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Hillary: Battle 'Absolutist Theology About the Second Amendment Being Sacrosanct'

Hillary Clinton called for a "national movement" to take on the National Rifle Association, as "my husband beat them, and he got an assault weapons ban which lasted for ten years and did have a positive effect."

Campaigning in New England, Clinton told Boston ABC affiliate WCVB she's "just sick of" news like the community college massacre in Roseburg, Ore. Ten were killed by a 26-year-old gunman who was also killed.

"And I feel an absolute urgency for this country to start being sensible about keeping guns away from people who should not have them. I'm going to be pushing this issue," Clinton vowed. "Universal background checks, a long enough waiting period so that people can't sneak in under the deadline because the full investigation wasn't completed. I would like us to be absolutely determined, as I am, to try to do something about this."

Touting her husband's assault-weapons fight against the NRA, Clinton added that

"when gun control issues are put on national or put on state or local ballots for referendum, they pass in many instances."

"So we're going to go at this from the top down, namely go back to the Congress, go back to try and put together a sensible, bipartisan position that was supported before in the Senate to get to universal background checks," she said. "But we're also going to go from the bottom up."

"I'm going to make this a voting issue, because what the NRA does in their single-minded, absolutist theology about the Second Amendment being sacrosanct, when we know that every constitutional right and amendment can be tailored in an appropriate way without breaching the Constitution, but what they do is to so intimidate and scare legislators because they make it into a single issue for voting. I'm going to try to do everything I can as president to raise up an equally large and vocal group that is going to prove to be a counterbalance."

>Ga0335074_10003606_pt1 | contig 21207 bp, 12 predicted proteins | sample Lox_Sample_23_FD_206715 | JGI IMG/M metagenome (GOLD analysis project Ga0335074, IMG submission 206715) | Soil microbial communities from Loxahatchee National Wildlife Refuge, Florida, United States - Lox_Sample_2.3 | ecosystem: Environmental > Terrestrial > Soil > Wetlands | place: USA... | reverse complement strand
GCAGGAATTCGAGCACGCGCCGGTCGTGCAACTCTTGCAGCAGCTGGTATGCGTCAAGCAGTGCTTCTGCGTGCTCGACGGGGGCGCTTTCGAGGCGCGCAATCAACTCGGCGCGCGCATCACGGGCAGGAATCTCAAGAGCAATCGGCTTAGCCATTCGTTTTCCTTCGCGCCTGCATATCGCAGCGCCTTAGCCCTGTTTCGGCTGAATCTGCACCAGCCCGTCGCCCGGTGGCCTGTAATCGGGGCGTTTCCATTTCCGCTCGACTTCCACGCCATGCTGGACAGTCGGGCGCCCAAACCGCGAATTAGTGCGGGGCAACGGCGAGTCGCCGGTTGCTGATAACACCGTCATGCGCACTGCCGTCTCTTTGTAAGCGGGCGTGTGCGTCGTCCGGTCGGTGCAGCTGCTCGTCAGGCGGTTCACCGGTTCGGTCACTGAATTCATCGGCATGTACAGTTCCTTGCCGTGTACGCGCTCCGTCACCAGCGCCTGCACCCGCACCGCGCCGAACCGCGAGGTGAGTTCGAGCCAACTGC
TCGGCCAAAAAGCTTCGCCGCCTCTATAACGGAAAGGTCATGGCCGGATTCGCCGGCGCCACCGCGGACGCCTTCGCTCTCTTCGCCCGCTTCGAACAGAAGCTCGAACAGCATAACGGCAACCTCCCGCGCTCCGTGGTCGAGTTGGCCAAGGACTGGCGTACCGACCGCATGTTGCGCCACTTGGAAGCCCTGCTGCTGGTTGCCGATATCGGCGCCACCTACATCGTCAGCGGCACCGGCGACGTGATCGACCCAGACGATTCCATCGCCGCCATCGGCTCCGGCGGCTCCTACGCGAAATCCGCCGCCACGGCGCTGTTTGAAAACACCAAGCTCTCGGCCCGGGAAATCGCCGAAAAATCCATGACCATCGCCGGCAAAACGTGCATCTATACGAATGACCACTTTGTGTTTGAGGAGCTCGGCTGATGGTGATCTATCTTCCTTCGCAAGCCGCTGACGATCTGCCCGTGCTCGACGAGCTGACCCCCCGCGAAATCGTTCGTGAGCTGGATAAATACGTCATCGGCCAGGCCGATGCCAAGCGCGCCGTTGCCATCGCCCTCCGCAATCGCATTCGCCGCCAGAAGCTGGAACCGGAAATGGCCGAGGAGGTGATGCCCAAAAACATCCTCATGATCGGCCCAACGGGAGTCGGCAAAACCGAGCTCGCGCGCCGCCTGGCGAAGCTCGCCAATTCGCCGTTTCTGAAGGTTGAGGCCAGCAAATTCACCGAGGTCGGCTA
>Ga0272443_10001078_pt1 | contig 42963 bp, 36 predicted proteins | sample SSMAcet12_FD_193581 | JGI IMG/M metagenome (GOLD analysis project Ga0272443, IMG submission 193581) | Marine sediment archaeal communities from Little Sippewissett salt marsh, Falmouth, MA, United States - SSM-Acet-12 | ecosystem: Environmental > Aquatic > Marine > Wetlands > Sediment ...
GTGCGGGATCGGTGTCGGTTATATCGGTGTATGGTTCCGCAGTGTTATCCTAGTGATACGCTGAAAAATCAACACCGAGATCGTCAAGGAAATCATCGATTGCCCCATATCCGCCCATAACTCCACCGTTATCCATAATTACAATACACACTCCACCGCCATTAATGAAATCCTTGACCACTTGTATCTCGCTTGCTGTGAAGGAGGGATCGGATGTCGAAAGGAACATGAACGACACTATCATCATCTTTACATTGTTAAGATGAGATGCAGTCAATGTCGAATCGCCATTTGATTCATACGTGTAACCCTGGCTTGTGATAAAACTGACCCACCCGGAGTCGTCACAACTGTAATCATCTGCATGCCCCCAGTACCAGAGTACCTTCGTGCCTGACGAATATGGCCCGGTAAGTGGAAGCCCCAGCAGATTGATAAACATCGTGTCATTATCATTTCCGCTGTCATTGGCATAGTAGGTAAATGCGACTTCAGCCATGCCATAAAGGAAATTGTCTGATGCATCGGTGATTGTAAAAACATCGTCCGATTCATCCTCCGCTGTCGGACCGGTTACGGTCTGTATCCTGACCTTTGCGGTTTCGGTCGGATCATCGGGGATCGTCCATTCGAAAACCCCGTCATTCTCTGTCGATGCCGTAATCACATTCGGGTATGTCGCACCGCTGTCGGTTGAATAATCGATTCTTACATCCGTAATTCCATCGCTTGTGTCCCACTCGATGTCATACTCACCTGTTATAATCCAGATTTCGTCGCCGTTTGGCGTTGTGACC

Clinton says she's "going to tell legislators, do not be afraid."

"Stand up to these people because a majority of the population and a majority of gun owners agree that there should be universal background checks," she said. "And the NRA has stood in the way."

Sen. Bernie Sanders (I-Vt.), who has taken heat on the campaign trail for his past votes in support of gun rights yet defended his stances as appropriate for the culture of his home state, said this evening that “the shouting at each other must end; the hard work of developing good policy must begin.”

“We need a comprehensive approach. We need sensible gun-control legislation which prevents guns from being used by people who should not have them. We must greatly expand and improve our mental health capabilities so individuals and families can get the psychological help then need when they need it," Sanders said. "We also have to tone down the incredibly high level of gratuitous violence which permeates our media."